Five things we learned at…the Ben Stiller Show reunion in the New York Comedy Festival
Cast and crew of a legendary sketch comedy show share memories of Vegas marriages, Bob Odenkirk's barbs and an infamous "Woody Allen–off"
Mon Nov 12 2012
Sketch comedy paragon The Ben Stiller Show ran for just 12 episodes before Fox pulled the plug in 1993. On November 10, the Paley Center for Media reunited stars Stiller, Andy Dick, Janeane Garofalo and (via Skype) Bob Odenkirk, as well as writers Rob Cohen, Jeff Kahn and Judd Apatow (who moderated). Five things we learned, of many:
Janeane Garofalo and Rob Cohen ended their 20-year marriage an hour before walking onstage. In 1992, a still-drinking Garofalo wed then-boyfriend Cohen as a joke, at a drive-through chapel in Vegas—and then forgot all about it. During the panel discussion, Garofalo marveled, “Who knew that we were married?” Turns out the state did: When Cohen decided to tie the knot for real this year, his lawyer dug up the old nuptials—and the necessary divorce papers, which Garofalo dutifully signed in front of a midtown notary minutes before heading to the Paley. Judd Apatow quickly congratulated the pair on lasting 20 years. Quipped Garofalo: “We’re like Paul Newman and Joanne Woodward!”
Ben Stiller owes his career to Jon Lovitz. In 1986, Stiller poured all his money into making a short film parody of The Color of Money. One night Saturday Night Live cast member Lovitz came to see the Broadway show Stiller was appearing in, The House of Blue Leaves. “I gave him a call,” said Stiller. “I didn’t really know him that well, but I had met him backstage, and I asked him if he would possibly run the film up to Lorne Michaels.” Lovitz did so on a Friday, and Stiller’s parody played on SNL Saturday night. The exposure led to Stiller’s short writing stint on SNL and, eventually, The Ben Stiller Show.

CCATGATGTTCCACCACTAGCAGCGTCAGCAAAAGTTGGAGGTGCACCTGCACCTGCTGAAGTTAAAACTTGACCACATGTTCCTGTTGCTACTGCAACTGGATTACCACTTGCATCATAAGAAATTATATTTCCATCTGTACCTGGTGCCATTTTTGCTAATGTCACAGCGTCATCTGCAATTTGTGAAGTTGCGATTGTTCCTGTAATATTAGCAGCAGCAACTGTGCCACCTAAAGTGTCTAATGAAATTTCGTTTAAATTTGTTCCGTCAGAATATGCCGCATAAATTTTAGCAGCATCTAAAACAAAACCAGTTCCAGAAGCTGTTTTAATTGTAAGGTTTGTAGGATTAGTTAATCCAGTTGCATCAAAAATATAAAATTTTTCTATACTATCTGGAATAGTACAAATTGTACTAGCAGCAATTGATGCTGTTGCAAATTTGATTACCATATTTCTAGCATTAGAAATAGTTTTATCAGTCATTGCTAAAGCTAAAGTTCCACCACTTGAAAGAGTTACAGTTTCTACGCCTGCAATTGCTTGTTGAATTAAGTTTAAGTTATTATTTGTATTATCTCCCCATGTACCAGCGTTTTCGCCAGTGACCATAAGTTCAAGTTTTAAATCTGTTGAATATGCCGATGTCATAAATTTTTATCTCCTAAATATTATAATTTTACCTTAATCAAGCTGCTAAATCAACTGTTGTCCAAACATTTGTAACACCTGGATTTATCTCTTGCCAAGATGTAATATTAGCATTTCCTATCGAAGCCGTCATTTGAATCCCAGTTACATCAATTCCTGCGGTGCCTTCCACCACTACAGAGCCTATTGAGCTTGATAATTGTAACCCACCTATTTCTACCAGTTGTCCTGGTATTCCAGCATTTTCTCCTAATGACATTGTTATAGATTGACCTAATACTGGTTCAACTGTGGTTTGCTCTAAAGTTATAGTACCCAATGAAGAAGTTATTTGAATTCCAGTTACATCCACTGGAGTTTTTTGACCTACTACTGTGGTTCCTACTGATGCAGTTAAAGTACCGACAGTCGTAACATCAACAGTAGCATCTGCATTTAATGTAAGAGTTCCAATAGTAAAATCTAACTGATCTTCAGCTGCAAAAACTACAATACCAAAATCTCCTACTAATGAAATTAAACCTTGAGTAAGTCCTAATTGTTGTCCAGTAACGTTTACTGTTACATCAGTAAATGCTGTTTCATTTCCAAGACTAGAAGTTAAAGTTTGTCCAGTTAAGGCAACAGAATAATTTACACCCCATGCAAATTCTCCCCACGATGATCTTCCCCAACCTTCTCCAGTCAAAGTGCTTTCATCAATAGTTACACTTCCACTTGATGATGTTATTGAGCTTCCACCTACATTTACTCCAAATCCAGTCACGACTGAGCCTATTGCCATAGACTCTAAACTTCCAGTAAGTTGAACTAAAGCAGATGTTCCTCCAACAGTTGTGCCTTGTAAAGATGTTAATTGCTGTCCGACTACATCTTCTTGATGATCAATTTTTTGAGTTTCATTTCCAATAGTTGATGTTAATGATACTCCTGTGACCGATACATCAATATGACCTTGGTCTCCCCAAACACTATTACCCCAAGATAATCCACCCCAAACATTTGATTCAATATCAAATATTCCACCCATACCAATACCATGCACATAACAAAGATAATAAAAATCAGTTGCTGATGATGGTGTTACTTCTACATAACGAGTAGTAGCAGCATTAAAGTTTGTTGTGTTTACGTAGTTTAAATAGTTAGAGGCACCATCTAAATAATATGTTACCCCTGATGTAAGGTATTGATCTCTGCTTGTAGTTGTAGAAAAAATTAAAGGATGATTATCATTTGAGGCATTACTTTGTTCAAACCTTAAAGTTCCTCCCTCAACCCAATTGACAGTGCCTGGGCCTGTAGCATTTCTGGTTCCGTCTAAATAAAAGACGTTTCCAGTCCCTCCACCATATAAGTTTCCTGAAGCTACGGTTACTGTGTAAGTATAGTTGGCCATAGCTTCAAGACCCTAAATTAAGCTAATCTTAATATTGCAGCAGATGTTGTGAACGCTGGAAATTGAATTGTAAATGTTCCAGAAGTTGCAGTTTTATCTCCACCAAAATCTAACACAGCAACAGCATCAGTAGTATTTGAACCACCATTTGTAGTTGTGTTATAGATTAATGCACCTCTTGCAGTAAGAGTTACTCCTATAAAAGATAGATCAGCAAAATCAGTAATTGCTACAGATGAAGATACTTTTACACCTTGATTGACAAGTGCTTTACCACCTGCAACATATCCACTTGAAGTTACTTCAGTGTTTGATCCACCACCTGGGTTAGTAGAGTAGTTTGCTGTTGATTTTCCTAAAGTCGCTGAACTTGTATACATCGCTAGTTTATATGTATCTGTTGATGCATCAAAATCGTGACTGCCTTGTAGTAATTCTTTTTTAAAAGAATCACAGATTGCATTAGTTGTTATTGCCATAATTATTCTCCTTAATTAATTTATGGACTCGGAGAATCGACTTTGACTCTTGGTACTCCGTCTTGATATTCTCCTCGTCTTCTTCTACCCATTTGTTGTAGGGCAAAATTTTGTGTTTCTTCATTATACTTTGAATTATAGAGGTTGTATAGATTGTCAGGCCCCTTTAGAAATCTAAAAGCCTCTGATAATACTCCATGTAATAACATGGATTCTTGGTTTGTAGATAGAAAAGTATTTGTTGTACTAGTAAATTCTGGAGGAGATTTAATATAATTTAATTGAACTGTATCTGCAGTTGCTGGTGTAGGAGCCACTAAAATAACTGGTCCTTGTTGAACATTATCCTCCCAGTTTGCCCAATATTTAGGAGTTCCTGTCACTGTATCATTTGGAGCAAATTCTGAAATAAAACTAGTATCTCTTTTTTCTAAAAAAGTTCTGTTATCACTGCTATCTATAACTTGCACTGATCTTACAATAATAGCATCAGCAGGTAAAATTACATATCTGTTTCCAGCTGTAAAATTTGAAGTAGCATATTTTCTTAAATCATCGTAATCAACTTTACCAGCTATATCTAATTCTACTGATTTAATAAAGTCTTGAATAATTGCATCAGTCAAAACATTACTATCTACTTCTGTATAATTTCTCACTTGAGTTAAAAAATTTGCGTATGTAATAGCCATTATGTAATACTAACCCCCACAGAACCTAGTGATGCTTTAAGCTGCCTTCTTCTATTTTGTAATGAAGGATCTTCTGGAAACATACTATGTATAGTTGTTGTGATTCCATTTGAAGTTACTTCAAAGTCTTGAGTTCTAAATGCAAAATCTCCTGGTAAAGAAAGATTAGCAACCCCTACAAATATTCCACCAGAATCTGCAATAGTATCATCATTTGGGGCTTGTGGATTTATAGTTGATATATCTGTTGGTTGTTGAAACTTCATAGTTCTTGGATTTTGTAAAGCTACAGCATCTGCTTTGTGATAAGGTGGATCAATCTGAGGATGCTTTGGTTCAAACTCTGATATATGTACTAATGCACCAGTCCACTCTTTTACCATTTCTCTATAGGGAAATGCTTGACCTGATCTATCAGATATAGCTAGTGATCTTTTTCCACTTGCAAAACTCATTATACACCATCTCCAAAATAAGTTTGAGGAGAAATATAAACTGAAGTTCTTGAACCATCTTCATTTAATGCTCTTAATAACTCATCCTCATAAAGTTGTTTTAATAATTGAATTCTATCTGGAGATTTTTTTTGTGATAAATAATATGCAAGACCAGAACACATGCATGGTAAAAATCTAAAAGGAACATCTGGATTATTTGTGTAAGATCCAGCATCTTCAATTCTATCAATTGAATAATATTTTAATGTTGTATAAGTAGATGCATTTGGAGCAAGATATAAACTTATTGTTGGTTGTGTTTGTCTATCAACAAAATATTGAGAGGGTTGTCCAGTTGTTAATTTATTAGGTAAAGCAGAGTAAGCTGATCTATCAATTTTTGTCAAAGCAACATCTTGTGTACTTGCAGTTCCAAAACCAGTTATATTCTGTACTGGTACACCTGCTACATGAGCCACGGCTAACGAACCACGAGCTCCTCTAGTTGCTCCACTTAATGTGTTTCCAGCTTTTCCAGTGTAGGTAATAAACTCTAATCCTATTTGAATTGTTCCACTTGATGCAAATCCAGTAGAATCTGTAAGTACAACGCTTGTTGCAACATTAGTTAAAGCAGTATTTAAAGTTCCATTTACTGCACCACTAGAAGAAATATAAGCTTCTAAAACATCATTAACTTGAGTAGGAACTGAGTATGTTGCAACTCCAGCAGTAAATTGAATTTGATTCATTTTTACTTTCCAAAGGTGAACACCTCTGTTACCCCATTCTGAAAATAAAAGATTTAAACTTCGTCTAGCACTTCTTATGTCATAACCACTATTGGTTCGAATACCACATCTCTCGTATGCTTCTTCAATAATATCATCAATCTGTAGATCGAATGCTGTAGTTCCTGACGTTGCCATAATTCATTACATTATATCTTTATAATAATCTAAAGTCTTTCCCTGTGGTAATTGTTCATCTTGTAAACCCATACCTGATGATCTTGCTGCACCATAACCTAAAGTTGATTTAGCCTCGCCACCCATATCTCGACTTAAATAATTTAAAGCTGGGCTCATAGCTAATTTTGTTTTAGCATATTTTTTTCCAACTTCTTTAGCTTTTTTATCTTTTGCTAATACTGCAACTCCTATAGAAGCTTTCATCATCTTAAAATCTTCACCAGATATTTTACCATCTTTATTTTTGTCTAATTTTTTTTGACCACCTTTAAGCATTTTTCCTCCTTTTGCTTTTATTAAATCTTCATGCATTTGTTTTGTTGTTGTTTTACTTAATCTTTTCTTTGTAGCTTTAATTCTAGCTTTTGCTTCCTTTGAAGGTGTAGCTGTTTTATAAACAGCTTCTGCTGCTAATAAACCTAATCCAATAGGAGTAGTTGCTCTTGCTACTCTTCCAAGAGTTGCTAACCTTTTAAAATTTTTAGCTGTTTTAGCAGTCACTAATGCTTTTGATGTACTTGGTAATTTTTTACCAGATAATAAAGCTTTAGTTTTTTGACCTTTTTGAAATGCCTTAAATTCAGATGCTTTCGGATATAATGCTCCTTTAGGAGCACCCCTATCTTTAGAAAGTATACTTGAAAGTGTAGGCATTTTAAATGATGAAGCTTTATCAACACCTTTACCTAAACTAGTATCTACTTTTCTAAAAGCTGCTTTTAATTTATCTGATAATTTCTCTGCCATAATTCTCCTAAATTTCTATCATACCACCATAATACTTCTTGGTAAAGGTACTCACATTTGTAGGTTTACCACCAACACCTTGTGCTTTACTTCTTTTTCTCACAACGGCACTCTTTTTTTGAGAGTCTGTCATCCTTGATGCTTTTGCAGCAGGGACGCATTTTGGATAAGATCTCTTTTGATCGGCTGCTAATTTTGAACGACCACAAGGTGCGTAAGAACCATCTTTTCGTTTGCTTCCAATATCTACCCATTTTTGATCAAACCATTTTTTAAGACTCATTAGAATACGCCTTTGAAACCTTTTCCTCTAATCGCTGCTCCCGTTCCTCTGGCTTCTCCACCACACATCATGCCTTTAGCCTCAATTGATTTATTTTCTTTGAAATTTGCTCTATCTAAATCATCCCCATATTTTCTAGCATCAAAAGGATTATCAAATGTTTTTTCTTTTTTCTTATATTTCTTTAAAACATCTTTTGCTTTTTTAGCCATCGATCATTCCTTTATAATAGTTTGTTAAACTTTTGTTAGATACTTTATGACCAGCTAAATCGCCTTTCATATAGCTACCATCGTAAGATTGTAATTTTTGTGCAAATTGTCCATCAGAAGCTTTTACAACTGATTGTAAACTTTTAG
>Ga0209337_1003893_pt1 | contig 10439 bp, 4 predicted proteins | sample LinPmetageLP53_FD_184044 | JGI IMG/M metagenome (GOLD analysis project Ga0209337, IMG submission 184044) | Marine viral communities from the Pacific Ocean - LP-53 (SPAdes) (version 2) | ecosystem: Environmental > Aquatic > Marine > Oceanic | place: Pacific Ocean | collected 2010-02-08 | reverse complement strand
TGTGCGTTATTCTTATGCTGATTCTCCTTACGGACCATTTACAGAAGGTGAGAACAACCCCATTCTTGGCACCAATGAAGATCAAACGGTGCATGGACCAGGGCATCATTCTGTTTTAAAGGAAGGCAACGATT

No one has forgotten the “Woody Allen–off.” Producer Jeff Kahn wrote the sketch “Woody Allen’s Bride of Frankenstein,” intending to star as Mummy Woody Allen; Bob Odenkirk wanted cast member Andy Dick in the role. Eventually, Kahn and Dick engaged in an impression contest that escalated to a real argument—with neither actor abandoning his impression. The imbroglio ended with Kahn punching a wall rather than Dick (because Allen himself “was so nonviolent”). In the end, Dick did the sketch, and he and Kahn made up—“the better choice was made,” Kahn said graciously.
Better call Saul. In the Stiller writers’ room, Bob Odenkirk was known as “the professor.” Stiller, Apatow and Cohen all deferred to his experience—maybe because he was coming off five years of writing for SNL, or maybe he’s just a badass. Among the stories: Apatow remembers Odenkirk asking a writer, “Who wrote that, your crazy, unfunny uncle?” And Garofalo has a vivid memory of Odenkirk walking out of his office barking, “Something smells like shit. Must be this script!”
Fox was painting by the numbers. Early on, In Living Color producer Eric Gold advised Apatow not to give in to the network on artistic issues. “I didn’t understand that meant that you’re supposed to be political with them,” he laughed. “So I would say, ‘Well, I’m not going to do it. What happens now?’ [pause] And usually I was crying.” Soon, Fox threw its support behind its other sketch show, the early Jennifer Aniston vehicle The Edge. “We knew it was over when we tried to get money for craft services,” said Cohen, “and they sent one tub of purple Twizzlers.” Nine months after cancellation, The Ben Stiller Show won an Emmy for writing. “We were friends having a great time, doing exactly what we loved to do,” summed up Kahn. “So of course it had to be canceled before we even finished the last episode.”